In “The Tell-Tale Heart” by Edgar Allan Poe, the narrator does the inexcusable by killing an old man. One major question explored after reading the short story is if the narrator should be found guilty for murder or not guilty by reason of insanity. The narrator is fully aware of the crime he has committed. He was in the right state of mind and should therefore be found guilty for murder. One may argue that the narrator should be found not guilty by reason of insanity and may claim that he was not able to distinguish right from wrong. Although it is easy for one to mistake the narrator as insane, he is not and should be found guilty for many reasons.
In the legal definition of “insanity” it is stated that a person is “subject to uncontrollable impulsive behavior.” It is proven in the short story that the narrator is quite the opposite of impulsive. He had every little detail of what he was doing planned out. “You should have seen me. You should have seen how wisely I proceeded with what caution what foresight with what dissimulation I went to work!” (Page 3). The narrator makes it known he had everything planned and was very cautious. He goes on to tell the reader about how he was kind to the old man before he killed him, showing how he went about keeping away any suspicions there may have been. The narrator went to the old man’s room every night at exactly midnight. He was very controlling over how he played out the murder. When the narrator found the old man awake at night he wanted to attack him but he showed restraint. “But even yet I refrained and kept still.” (Page 6). A person suffering from insanity would not be able to show such restraint and impulsiveness would have taken over, yet this was not the case for the narrator. How can someone insane be so careful but still have an unsound mind? Many people might argue that the narrator was a psychopath which automatically makes him insane, but that is untrue. Legally, psychopaths are not insane. Psychopaths are looked at in different ways but the disorder is predominantly seen as a personality disorder. Psychopaths fail to feel any remorse or guilt. Doesn’t that mean the narrator didn’t know right from wrong? No. Although a psychopath doesn’t feel any remorse they still know the difference between right and wrong, but they just don’t care if what they are doing is wrong.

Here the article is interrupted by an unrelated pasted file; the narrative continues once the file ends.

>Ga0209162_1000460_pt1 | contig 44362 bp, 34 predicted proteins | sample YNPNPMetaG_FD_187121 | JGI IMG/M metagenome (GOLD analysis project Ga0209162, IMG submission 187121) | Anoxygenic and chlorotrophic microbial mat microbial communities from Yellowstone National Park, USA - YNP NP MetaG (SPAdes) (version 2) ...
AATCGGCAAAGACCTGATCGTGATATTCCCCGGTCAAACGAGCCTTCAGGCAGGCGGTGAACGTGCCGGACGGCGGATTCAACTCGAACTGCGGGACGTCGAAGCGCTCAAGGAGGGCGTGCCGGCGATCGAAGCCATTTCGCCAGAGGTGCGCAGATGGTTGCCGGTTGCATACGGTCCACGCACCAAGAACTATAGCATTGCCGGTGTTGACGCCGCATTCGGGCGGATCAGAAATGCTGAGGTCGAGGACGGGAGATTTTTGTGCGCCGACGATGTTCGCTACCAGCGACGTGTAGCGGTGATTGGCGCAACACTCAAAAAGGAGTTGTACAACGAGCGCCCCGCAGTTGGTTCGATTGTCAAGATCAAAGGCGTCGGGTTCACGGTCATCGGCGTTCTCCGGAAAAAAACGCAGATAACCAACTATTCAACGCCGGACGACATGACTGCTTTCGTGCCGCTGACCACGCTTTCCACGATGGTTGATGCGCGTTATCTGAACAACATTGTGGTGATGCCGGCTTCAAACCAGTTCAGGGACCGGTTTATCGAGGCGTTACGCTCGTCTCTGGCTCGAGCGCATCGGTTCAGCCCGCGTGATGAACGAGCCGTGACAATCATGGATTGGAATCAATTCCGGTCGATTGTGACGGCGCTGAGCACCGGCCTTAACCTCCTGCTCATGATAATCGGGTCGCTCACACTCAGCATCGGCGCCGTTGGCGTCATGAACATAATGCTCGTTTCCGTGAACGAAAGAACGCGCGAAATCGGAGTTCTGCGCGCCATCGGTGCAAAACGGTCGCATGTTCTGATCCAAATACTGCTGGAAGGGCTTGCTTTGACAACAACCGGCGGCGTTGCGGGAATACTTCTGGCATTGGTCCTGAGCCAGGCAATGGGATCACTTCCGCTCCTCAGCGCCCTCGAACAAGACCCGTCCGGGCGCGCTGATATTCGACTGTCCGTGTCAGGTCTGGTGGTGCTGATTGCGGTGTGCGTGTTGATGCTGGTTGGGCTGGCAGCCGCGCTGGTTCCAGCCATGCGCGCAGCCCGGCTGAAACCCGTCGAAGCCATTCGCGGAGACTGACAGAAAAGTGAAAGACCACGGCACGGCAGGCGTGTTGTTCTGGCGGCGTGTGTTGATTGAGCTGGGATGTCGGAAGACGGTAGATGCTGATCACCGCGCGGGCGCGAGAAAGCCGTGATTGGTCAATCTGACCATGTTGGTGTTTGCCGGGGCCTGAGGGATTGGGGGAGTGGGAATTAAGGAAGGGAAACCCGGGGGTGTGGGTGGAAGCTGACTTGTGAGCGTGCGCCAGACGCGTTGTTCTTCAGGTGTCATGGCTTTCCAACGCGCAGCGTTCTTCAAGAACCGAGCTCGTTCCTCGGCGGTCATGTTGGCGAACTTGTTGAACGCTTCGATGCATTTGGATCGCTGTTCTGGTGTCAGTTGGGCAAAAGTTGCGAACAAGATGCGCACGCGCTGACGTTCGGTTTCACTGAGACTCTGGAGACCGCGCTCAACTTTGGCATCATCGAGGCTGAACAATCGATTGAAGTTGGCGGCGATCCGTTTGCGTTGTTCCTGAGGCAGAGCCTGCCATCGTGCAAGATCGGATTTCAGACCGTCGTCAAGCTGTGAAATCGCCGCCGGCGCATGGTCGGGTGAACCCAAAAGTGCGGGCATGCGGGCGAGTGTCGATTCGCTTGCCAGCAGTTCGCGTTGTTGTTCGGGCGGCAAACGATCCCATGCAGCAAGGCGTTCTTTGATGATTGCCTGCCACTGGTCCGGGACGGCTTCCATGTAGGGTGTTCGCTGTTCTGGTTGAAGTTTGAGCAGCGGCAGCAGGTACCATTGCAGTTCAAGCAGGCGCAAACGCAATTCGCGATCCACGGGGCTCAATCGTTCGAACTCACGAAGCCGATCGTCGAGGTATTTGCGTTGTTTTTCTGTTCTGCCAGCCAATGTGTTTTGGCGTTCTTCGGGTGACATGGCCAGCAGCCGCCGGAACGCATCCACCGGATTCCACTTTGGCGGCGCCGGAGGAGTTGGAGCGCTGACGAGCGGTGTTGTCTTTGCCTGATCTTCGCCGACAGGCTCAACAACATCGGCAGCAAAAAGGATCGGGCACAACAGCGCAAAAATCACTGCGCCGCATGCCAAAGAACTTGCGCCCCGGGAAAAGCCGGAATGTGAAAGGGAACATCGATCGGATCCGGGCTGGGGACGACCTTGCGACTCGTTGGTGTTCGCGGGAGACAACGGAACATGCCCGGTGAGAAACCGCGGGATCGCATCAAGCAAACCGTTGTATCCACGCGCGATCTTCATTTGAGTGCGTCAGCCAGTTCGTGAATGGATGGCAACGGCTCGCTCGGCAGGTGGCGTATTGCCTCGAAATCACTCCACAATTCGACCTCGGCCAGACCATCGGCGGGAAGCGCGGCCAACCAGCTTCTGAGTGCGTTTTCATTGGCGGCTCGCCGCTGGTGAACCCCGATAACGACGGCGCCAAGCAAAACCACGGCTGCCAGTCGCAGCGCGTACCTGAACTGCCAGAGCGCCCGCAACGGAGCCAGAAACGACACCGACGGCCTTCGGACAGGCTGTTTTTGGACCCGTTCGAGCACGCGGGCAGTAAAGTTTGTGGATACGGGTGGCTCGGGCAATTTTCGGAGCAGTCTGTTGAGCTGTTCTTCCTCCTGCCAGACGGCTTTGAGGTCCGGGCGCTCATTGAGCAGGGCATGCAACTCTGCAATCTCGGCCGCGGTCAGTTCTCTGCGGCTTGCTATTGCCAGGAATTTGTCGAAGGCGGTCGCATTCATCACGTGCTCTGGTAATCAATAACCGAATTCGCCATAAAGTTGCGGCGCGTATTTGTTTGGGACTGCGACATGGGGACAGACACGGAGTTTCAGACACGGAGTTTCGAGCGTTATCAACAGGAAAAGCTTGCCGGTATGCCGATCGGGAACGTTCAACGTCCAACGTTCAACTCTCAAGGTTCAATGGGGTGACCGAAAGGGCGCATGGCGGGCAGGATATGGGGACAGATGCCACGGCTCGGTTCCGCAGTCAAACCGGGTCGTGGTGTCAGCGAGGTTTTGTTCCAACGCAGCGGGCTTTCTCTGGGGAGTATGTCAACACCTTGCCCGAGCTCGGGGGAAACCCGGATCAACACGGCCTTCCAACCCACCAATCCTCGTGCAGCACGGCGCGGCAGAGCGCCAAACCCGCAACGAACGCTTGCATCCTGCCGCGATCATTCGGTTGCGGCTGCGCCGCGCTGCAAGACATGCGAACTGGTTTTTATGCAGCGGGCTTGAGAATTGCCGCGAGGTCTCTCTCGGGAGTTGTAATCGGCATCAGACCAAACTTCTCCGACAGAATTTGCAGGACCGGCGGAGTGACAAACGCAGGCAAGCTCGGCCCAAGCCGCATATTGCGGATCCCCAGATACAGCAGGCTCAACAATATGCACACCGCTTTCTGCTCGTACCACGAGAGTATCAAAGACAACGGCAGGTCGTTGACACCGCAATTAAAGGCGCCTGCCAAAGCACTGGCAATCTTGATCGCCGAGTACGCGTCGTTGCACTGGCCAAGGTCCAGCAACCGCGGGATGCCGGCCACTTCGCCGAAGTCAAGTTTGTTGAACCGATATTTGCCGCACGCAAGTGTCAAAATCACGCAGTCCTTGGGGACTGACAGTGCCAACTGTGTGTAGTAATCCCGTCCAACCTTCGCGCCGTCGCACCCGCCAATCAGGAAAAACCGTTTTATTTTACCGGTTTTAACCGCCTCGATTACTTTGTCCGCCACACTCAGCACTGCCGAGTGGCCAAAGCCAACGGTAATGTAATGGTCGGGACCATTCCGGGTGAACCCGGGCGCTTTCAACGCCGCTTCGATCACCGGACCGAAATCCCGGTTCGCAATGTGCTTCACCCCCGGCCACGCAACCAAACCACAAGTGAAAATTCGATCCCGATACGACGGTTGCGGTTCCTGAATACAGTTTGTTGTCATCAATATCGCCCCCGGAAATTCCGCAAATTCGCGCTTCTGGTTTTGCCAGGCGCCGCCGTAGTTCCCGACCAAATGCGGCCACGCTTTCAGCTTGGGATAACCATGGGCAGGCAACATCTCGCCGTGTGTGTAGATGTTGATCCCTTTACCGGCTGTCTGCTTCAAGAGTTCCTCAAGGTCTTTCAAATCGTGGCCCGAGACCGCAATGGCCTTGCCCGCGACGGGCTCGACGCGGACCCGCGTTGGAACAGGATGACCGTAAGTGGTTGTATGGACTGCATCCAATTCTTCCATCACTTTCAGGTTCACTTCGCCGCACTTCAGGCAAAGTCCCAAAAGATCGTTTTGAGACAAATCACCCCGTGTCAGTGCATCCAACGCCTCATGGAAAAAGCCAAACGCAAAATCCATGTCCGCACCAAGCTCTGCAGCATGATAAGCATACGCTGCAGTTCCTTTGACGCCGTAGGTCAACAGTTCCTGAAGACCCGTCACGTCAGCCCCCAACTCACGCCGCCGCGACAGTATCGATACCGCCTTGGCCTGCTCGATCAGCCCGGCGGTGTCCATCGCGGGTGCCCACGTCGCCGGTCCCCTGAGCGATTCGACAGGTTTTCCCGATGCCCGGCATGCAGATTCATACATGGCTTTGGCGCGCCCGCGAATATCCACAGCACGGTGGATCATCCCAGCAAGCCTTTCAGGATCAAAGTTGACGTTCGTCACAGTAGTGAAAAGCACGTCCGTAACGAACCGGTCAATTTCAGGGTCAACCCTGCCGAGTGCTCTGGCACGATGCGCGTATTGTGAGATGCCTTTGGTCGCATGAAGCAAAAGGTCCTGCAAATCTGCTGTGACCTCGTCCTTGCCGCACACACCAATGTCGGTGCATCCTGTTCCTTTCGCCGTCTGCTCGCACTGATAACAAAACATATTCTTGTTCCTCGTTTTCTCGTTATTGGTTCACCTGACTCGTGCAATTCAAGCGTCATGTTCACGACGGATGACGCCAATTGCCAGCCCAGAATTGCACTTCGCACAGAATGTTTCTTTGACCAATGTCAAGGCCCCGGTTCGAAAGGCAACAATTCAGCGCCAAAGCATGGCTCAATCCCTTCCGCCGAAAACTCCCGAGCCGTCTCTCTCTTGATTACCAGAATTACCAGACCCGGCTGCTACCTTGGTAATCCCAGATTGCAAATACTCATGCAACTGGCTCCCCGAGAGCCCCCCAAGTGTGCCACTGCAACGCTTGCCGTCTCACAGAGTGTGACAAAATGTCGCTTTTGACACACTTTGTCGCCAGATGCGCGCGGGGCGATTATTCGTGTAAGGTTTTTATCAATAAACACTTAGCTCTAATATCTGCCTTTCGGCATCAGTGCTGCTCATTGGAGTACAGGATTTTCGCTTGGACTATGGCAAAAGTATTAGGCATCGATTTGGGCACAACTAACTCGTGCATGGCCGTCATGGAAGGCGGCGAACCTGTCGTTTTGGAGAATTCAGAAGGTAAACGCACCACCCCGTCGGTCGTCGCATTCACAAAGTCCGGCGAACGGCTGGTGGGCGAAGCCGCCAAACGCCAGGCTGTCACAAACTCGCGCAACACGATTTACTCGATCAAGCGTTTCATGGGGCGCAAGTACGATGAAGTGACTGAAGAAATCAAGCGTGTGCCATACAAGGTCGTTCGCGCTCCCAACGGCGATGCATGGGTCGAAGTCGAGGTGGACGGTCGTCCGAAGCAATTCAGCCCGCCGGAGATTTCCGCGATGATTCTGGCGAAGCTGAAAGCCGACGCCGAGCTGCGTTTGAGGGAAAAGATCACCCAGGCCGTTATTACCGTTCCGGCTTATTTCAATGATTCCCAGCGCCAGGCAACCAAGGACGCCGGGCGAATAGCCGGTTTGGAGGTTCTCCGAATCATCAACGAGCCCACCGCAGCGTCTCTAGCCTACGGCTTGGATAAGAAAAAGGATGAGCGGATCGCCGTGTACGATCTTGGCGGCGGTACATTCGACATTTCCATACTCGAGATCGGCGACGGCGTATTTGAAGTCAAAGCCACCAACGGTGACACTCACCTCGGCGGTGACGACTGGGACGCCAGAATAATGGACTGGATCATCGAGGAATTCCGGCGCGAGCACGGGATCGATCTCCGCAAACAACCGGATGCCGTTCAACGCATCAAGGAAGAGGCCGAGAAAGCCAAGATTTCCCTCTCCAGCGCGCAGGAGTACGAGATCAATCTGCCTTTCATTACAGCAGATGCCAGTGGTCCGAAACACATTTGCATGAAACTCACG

Another part of the legal definition of “insanity” states that the person did not know right from wrong and did not know what they were doing. The narrator of “The Tell-Tale Heart” was fully aware of what he was doing and that it was wrong. He repeats multiple times throughout the short story “Is it not clear that I am not mad?” (Page 64). He wants it known that he knew what he was doing and that he was proud, so he tries to make it obvious he was completely sane. The narrator also has enough information to state that he is indeed not mad. If he knows this then he knows the difference between being sane and insane. This goes to show that he knew he was sane and there was no reason for him to be committing such a crime, yet he continues on to do so. The narrator also goes on to say, “I made up my mind to take the life of the old man…” (Page 1). He knew he was going to kill the old man. It was not a spur of the moment decision where he didn’t know what he was doing. He thought it over for days and knew it was wrong yet he did not alter his decisions. The narrator sought out to kill the old man even if it was wrong. At the end, the narrator was able to recount this whole ordeal verbatim once he revealed he killed the old man. An insane person would not be able to do so without mixing up details or trying to distort the story to make it seem as if they couldn’t control themselves, but the narrator did no such thing. Instead he showed how satisfied he was of himself and the way he planned out the whole murder.